HomeTechnologyTech newsCriminals are abusing Discord and Slack links to send malware

Criminals are abusing Discord and Slack links to send malware

With the pandemic of the new coronavirus (SARS-CoV2) and the need to remain isolated, the global population started to resort to collaboration and communication platforms to keep in touch with their friends, relatives or co-workers. Slack, which was already one of the leaders in this sector, has grown even more over the past year; the same happened with Discord, which is focused on the gamer audience. However, some structural flaws in both services are being abused by criminals to spread viruses.

According to a recent survey by Cisco Talos, cyber criminals are taking advantage of the benign functionality of these environments to spread spyware, remote access trojans (RAT) and even ransomware, which hijack data and request a cash ransom. . Among the variants detected by the team of specialists, there are famous strains such as AgentTesla, AsyncRAT and Formbook – just to name a few.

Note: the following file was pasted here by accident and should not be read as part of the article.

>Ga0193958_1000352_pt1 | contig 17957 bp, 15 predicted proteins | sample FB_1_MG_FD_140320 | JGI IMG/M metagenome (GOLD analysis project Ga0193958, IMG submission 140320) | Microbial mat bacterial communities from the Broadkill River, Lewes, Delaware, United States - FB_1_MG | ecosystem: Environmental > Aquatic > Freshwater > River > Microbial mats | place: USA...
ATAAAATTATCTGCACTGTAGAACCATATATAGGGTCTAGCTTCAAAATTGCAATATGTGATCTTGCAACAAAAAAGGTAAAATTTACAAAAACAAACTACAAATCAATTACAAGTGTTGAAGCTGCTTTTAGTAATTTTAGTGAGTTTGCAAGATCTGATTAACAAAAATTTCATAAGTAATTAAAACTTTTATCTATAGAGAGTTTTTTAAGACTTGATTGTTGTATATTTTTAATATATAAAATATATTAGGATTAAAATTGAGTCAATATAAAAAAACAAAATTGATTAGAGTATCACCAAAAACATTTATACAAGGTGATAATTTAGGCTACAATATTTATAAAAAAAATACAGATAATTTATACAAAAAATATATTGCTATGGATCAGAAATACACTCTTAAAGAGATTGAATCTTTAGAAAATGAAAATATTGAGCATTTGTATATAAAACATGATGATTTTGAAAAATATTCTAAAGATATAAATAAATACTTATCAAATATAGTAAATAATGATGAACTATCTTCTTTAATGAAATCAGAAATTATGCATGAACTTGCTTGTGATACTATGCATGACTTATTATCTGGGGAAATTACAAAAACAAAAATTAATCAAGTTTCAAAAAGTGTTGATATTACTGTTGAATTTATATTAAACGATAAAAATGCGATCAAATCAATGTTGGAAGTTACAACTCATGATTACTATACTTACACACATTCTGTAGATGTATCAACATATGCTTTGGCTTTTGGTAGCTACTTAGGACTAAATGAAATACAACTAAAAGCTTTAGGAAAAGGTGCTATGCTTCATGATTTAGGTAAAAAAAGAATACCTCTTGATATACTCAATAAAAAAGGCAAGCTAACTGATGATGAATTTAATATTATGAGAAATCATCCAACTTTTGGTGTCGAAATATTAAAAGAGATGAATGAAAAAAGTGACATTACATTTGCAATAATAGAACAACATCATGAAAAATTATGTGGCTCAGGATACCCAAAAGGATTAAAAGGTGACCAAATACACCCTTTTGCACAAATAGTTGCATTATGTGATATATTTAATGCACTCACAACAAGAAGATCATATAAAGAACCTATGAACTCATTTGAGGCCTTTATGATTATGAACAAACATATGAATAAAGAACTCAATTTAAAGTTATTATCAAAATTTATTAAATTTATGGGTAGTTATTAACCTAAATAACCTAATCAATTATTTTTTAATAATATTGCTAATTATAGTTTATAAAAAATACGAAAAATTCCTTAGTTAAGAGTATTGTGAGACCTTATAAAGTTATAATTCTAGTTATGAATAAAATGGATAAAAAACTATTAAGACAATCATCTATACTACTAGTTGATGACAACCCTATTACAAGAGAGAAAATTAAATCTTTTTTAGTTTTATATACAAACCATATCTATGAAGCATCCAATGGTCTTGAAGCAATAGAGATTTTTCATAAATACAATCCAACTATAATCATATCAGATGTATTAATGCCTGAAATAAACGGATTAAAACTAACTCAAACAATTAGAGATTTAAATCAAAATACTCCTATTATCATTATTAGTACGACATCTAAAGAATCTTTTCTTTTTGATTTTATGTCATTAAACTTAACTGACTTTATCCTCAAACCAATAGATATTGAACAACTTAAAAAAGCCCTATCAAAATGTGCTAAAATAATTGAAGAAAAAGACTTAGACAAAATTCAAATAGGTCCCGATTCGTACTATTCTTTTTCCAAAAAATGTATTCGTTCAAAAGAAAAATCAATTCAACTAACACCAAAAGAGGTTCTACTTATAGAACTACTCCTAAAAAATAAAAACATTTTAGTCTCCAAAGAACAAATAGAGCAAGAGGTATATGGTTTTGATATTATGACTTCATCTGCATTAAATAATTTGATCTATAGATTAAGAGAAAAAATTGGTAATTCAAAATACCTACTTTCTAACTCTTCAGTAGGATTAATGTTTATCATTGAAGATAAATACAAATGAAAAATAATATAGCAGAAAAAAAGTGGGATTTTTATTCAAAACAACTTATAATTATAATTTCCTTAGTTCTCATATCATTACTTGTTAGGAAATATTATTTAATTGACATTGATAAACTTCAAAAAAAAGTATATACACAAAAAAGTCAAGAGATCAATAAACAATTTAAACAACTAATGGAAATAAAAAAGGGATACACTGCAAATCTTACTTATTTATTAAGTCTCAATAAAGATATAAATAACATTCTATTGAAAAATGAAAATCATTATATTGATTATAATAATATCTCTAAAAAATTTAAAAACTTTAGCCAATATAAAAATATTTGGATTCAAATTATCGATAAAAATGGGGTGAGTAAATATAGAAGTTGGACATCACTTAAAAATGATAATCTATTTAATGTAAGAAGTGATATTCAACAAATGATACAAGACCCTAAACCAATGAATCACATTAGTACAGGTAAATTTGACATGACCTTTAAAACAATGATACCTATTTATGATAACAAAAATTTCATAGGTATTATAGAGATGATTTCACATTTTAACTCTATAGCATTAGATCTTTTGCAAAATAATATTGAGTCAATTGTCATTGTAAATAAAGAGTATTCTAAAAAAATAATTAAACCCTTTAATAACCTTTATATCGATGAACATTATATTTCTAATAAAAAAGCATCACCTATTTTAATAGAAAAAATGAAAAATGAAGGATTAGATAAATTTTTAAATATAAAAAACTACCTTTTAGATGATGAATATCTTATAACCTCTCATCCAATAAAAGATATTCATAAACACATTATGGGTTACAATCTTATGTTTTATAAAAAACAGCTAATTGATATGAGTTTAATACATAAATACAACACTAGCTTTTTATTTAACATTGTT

What happens is that such communication platforms use content distribution networks (CDNs) to store files and allow the user to create public links to access them. “Files can be sent to Slack, and users can create external links that allow files to be accessed, regardless of whether the recipient has Slack installed or not,” explains Cisco. Through the trusted domain, the victim ends up clicking on the link that contains the malicious payload.

“One of the main challenges associated with delivering malware is ensuring that files, domains or systems are not removed or blocked. By taking advantage of these chat apps that are likely to be allowed, they are removing many of these obstacles and greatly increasing the likelihood that the attachment will reach the end user, ”say the researchers. Most of the time, the cargo is distributed in a compact form (.ACE, .GZ, .TAR, .ZIP etc.), which makes it even more difficult to identify.

Even more worrying is the fact that this type of activity has been observed in several languages, including English, Spanish, French, German and Portuguese. According to Cisco, the platforms themselves need to take steps to prevent such campaigns; however, the end user must also be aware and not open any link they receive, especially if it is from someone outside their circle of friends or professional environment.

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